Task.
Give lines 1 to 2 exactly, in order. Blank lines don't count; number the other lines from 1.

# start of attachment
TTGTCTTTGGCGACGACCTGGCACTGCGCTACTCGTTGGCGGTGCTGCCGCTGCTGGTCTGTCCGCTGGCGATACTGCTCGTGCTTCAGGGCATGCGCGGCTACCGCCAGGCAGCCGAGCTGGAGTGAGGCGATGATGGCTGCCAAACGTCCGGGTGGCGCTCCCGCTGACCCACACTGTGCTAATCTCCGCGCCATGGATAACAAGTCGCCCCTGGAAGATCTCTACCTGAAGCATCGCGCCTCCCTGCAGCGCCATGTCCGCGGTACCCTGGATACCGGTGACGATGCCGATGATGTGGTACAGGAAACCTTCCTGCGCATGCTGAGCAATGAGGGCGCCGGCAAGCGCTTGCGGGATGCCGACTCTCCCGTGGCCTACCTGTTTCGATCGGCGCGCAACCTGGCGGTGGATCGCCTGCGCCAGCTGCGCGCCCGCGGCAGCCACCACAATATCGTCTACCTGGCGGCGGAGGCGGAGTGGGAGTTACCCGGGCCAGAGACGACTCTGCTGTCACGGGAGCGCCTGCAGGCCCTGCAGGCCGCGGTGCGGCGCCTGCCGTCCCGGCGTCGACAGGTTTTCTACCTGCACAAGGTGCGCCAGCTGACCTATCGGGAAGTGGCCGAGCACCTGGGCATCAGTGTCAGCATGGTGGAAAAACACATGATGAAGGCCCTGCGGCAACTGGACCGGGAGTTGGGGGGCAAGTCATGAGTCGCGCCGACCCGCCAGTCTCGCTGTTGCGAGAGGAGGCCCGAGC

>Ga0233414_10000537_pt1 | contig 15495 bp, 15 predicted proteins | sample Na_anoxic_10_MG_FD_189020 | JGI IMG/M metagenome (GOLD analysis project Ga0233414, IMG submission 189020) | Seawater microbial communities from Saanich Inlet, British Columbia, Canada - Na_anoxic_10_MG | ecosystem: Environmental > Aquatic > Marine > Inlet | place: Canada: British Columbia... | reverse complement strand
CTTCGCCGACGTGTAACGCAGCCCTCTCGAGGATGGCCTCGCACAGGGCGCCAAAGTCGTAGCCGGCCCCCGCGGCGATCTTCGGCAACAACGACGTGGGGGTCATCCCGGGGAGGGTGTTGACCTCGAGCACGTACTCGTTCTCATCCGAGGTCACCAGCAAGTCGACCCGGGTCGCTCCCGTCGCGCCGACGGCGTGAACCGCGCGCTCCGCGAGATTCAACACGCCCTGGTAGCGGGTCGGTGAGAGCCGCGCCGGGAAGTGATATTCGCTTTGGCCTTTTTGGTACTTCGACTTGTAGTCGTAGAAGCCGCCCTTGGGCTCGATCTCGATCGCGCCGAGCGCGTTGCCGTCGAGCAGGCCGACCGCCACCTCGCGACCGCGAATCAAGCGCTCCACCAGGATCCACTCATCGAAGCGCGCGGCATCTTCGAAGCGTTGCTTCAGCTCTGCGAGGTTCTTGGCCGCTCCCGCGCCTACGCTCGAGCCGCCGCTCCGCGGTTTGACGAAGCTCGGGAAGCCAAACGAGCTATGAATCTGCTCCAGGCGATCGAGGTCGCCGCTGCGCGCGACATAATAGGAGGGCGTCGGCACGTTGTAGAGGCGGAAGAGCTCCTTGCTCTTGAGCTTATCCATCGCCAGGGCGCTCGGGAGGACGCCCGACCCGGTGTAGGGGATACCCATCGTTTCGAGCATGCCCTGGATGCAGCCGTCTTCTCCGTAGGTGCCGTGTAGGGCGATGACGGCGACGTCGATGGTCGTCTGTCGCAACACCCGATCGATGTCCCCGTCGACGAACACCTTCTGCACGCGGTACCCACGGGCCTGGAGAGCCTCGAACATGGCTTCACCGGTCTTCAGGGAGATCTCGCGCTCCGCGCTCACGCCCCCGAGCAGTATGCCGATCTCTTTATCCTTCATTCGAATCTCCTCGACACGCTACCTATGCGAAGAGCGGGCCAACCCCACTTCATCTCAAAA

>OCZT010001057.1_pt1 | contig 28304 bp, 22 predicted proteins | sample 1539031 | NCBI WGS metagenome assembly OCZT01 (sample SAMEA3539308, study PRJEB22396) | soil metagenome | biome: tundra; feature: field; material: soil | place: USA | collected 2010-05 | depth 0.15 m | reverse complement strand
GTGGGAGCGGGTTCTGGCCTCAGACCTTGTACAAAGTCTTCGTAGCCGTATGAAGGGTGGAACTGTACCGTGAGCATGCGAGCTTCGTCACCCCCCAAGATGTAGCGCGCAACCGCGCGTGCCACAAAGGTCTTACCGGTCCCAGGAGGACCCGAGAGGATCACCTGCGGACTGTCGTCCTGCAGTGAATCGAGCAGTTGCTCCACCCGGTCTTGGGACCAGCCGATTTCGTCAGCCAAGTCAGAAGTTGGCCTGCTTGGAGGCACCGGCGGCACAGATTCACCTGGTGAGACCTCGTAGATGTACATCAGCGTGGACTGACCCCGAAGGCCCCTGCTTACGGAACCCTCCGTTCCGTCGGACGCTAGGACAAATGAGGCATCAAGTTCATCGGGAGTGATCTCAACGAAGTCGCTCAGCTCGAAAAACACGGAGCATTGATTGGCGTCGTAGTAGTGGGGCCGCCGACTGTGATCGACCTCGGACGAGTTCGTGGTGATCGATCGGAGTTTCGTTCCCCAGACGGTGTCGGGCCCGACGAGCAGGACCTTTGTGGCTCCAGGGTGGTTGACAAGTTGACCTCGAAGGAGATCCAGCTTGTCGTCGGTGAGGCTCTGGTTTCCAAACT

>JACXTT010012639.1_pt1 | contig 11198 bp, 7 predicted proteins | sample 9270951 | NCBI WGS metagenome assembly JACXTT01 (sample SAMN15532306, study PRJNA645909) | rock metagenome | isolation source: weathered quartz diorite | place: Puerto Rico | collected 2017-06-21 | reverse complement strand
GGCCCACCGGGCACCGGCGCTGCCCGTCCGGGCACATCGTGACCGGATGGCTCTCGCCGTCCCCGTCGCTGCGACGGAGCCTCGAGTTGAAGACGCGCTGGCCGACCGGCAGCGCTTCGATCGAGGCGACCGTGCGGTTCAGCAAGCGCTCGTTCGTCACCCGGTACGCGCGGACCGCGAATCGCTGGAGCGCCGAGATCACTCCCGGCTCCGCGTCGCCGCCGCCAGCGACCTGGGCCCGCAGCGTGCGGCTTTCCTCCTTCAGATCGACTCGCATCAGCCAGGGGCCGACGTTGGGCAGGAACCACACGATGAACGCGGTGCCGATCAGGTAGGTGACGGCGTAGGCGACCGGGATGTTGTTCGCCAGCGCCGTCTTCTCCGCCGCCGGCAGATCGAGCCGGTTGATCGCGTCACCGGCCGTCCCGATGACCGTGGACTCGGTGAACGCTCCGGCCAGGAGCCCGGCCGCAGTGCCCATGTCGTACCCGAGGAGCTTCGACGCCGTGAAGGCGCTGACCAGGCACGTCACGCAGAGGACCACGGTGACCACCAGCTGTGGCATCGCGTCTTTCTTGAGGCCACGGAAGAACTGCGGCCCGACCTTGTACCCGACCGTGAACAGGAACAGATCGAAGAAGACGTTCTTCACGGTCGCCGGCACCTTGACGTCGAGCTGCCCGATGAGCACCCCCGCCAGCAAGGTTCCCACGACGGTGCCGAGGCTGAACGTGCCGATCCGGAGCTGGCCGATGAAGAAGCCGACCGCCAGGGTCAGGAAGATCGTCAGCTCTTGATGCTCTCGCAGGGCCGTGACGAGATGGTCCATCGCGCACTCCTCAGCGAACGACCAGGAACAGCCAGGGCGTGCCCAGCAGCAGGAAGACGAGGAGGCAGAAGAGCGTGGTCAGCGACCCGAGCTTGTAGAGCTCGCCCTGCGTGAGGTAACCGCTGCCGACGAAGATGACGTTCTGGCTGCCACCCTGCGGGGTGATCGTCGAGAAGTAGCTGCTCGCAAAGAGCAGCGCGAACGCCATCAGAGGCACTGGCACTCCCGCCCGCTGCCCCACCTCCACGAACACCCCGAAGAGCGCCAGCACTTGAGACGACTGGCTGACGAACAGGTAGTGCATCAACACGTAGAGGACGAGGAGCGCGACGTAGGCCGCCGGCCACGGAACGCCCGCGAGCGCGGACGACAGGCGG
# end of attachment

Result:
TTGTCTTTGGCGACGACCTGGCACTGCGCTACTCGTTGGCGGTGCTGCCGCTGCTGGTCTGTCCGCTGGCGATACTGCTCGTGCTTCAGGGCATGCGCGGCTACCGCCAGGCAGCCGAGCTGGAGTGAGGCGATGATGGCTGCCAAACGTCCGGGTGGCGCTCCCGCTGACCCACACTGTGCTAATCTCCGCGCCATGGATAACAAGTCGCCCCTGGAAGATCTCTACCTGAAGCATCGCGCCTCCCTGCAGCGCCATGTCCGCGGTACCCTGGATACCGGTGACGATGCCGATGATGTGGTACAGGAAACCTTCCTGCGCATGCTGAGCAATGAGGGCGCCGGCAAGCGCTTGCGGGATGCCGACTCTCCCGTGGCCTACCTGTTTCGATCGGCGCGCAACCTGGCGGTGGATCGCCTGCGCCAGCTGCGCGCCCGCGGCAGCCACCACAATATCGTCTACCTGGCGGCGGAGGCGGAGTGGGAGTTACCCGGGCCAGAGACGACTCTGCTGTCACGGGAGCGCCTGCAGGCCCTGCAGGCCGCGGTGCGGCGCCTGCCGTCCCGGCGTCGACAGGTTTTCTACCTGCACAAGGTGCGCCAGCTGACCTATCGGGAAGTGGCCGAGCACCTGGGCATCAGTGTCAGCATGGTGGAAAAACACATGATGAAGGCCCTGCGGCAACTGGACCGGGAGTTGGGGGGCAAGTCATGAGTCGCGCCGACCCGCCAGTCTCGCTGTTGCGAGAGGAGGCCCGAGC

>Ga0233414_10000537_pt1 | contig 15495 bp, 15 predicted proteins | sample Na_anoxic_10_MG_FD_189020 | JGI IMG/M metagenome (GOLD analysis project Ga0233414, IMG submission 189020) | Seawater microbial communities from Saanich Inlet, British Columbia, Canada - Na_anoxic_10_MG | ecosystem: Environmental > Aquatic > Marine > Inlet | place: Canada: British Columbia... | reverse complement strand